Why basic research matters III: Paul Axelrod

Why does university research matter? The most common, and most persuasive explanation is that scholarly inquiry may lead to such outcomes as a cure for cancer, a bump in the Gross National Product, or an end to bullying in schools. All of these are worthy goals, and academics in Canada contribute day in and day out to these and hundreds of other important projects.

But I believe research matters for a very different reason: the university is the only institution in society that encourages professors and students to explore knowledge freely and to follow their discoveries wherever they lead.

Corporations, governments, and non-profit organizations value research, but they are selective about the projects they support. They choose projects designed to enhance profitability, support particular policies, or facilitate advocacy. Again, all of these goals enhance the quality of Canadian life. But they also impose thematic and intellectual constraints on the researcher.

Academic boundaries are less confining. To be sure, there are rules to be followed. Data must be assembled responsibly, privacy protocols must be respected, researchers must be accountable for the funds they spend. But if they meet these requirements, the sky, intellectually, is the limit. Topics can be arcane, puzzling, or to many observers, stunningly irrelevant. But through – and only through – such inquiry, the most imaginative, creative work  in arts and sciences can emerge.

Imagine a researcher who seeks to understand student life in Canadian universities during the 1930s.  He or she would want to ask questions such as: Who went to university, (i.e. students’ age, gender, religion, social class etc.)? Why did they attend? What did they study? How were they taught? What extra-curricular activities preoccupied them? How did they dress? Did they have sex? Were they politically active? Were they affected by the Depression’s hard economic times? What did they do after they graduated?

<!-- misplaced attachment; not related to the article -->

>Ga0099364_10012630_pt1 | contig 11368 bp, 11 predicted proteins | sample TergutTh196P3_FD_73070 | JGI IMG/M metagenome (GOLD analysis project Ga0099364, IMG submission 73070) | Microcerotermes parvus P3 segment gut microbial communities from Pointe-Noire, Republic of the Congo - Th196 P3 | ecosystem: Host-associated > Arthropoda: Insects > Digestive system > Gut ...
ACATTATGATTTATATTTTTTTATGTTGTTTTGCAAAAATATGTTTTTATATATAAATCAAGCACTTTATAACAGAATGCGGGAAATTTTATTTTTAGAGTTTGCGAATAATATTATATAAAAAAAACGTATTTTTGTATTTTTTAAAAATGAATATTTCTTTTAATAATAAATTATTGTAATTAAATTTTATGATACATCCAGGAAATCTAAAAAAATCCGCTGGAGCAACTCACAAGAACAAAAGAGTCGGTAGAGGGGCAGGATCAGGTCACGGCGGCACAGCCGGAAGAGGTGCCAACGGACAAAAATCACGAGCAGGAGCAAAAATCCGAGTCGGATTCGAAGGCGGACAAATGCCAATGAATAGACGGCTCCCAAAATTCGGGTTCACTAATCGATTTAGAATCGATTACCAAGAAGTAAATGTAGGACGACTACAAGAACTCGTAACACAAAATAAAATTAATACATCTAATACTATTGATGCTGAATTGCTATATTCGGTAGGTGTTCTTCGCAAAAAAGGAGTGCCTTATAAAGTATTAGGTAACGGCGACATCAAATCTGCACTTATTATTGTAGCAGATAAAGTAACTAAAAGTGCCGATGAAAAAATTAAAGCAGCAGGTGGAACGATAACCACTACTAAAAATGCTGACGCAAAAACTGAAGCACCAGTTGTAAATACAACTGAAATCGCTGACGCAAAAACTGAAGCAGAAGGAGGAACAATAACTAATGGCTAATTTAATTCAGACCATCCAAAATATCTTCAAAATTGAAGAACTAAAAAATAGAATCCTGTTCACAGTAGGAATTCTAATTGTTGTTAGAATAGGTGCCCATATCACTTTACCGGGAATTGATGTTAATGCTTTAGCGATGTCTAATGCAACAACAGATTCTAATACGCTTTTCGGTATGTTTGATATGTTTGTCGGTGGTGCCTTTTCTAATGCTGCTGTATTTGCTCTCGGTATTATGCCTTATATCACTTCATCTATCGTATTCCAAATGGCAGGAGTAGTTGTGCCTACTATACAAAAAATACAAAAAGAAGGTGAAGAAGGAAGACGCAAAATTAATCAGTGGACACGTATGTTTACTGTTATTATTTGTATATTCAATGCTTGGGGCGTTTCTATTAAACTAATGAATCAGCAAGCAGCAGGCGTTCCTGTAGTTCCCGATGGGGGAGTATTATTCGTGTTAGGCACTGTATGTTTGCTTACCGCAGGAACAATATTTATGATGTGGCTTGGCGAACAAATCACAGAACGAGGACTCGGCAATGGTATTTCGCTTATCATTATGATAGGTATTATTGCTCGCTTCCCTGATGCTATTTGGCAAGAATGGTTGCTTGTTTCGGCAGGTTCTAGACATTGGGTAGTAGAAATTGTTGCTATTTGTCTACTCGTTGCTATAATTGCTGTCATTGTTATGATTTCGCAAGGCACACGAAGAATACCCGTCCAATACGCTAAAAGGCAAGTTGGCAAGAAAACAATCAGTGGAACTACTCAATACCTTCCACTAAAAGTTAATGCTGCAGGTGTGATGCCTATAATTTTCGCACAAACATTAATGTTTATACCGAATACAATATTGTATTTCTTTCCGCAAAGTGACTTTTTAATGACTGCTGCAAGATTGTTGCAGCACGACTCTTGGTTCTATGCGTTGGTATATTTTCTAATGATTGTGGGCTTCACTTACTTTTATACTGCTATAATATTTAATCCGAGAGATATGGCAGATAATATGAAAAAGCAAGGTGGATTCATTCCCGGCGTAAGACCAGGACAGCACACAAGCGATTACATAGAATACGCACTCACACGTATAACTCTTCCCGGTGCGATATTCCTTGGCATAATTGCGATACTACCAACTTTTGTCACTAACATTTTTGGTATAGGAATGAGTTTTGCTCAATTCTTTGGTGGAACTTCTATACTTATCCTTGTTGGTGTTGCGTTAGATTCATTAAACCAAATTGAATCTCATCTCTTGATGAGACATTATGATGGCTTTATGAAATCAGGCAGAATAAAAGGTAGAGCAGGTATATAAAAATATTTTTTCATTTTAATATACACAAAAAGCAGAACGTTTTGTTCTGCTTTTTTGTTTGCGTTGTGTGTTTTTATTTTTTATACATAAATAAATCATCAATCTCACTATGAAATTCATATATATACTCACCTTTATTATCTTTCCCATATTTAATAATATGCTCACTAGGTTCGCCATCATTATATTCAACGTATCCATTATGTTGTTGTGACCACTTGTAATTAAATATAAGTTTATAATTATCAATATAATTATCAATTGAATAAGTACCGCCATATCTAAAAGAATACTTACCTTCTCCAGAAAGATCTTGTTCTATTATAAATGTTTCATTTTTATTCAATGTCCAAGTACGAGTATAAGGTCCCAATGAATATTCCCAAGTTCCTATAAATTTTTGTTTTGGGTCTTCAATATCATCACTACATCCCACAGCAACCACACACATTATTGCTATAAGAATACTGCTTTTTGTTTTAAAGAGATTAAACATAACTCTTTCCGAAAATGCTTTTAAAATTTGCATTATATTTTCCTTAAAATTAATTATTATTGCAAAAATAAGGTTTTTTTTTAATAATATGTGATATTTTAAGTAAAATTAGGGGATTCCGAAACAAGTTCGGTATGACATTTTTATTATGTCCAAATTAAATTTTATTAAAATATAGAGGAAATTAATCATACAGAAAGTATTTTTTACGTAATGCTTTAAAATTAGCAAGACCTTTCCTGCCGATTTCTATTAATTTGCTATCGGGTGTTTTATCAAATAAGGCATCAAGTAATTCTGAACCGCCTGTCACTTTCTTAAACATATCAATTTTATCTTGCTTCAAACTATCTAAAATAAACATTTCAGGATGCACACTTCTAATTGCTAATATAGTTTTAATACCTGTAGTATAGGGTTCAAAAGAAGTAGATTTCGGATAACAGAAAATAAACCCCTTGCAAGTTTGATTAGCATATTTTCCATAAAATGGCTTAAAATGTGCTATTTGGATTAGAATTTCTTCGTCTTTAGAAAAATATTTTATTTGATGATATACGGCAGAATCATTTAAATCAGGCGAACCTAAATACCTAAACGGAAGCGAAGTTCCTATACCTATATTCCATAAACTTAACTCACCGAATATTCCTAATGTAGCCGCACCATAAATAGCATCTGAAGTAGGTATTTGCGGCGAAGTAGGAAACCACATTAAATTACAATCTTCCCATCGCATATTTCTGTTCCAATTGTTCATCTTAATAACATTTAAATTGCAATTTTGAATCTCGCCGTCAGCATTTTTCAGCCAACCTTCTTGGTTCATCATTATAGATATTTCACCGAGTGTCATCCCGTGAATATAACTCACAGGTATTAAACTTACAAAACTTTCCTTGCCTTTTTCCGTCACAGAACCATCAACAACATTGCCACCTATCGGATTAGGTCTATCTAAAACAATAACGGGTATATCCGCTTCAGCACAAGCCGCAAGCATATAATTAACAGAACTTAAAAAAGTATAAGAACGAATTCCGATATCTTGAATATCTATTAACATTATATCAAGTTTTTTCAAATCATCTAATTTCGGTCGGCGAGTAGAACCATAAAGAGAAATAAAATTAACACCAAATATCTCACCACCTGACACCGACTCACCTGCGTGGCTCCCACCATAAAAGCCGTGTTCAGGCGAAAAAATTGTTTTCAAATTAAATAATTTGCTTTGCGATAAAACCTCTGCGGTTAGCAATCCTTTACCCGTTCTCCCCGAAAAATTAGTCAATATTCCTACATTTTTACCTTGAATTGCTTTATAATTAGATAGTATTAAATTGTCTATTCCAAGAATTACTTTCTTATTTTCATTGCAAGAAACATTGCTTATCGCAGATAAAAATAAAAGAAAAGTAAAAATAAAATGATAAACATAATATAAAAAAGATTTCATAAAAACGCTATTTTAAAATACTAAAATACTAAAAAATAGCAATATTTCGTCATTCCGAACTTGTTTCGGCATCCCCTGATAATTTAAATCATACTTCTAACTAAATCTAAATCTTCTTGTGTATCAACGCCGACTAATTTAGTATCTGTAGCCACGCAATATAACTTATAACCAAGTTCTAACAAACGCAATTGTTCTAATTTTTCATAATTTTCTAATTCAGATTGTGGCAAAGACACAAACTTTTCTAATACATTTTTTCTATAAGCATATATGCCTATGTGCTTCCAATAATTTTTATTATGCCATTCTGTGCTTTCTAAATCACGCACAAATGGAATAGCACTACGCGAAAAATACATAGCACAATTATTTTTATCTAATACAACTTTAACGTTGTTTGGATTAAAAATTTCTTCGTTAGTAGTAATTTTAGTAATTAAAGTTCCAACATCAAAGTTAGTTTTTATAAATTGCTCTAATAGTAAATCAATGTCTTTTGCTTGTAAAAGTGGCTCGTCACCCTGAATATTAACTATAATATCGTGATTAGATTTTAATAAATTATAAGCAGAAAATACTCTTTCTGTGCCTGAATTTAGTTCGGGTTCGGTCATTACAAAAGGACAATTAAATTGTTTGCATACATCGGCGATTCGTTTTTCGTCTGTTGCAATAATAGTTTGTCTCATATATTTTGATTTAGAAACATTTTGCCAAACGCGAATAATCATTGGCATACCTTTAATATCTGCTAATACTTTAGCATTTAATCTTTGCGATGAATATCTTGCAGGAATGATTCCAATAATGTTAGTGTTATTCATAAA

To answer these questions, the researcher would have to explore pertinent documents in university archives, including student newspapers, discipline reports, course calendars, photographs, and alumni records. To broaden the context, one should examine what politicians, newspapers, and the public were saying about universities. One would also want to know what was happening in higher education elsewhere in the world. Were Canada’s institutions unique or did they follow international trends?

An intensive study on such a small topic might well illuminate some larger historical themes on youth culture, life in the Depression, the economic role of higher education, and gender relations.

Full disclosure: I conducted this study and published it under the title, Making a Middle Class: Student Life in English Canada during the Thirties. It was among the most fulfilling research projects I have carried out in my 35-year university career. The scoping out of the subject, the systematic exploration of the records, the marshalling of evidence, the discovery of historical patterns, the exhausting process of writing, editing, writing again, and the pleasure of seeing the final product were immensely rewarding.

Did this work matter to anyone but me? I think so. It contributed to the literature on the evolution and characteristics of higher education in Canada, but it also informed and enhanced my teaching. Students were intrigued not only by the academic and social lives of their predecessors but also by the process of conducting original research. They were anxious to master the skills required by taking on their own projects.

I am a stickler for lucid prose, so they endured my continuous critiques of their writing (which invariably improved). The discipline they developed in conceiving, conducting, and completing essays on topics (perhaps equally esoteric to outside observers) mattered immensely and, ultimately, served them well in their post-university endeavours. Among other things, they learned how to define, investigate, and solve an intellectual problem, and how to convey their new knowledge to others.

All research, including the most unlikely and obscure, offers similarly creative possibilities. Commentators in politics and the media who disparage “curiosity-based research” for its alleged lack of relevance and applicability miss the point.

Faculty and students who do this work well have great imaginations. They ask unusual questions, search inventively for answers, rigorously defend themselves among skeptical peers, and push back the frontiers of knowledge. Isn’t that why we have universities?

 

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Let shopping be your ...

Noreen Fagan | December 18, 2014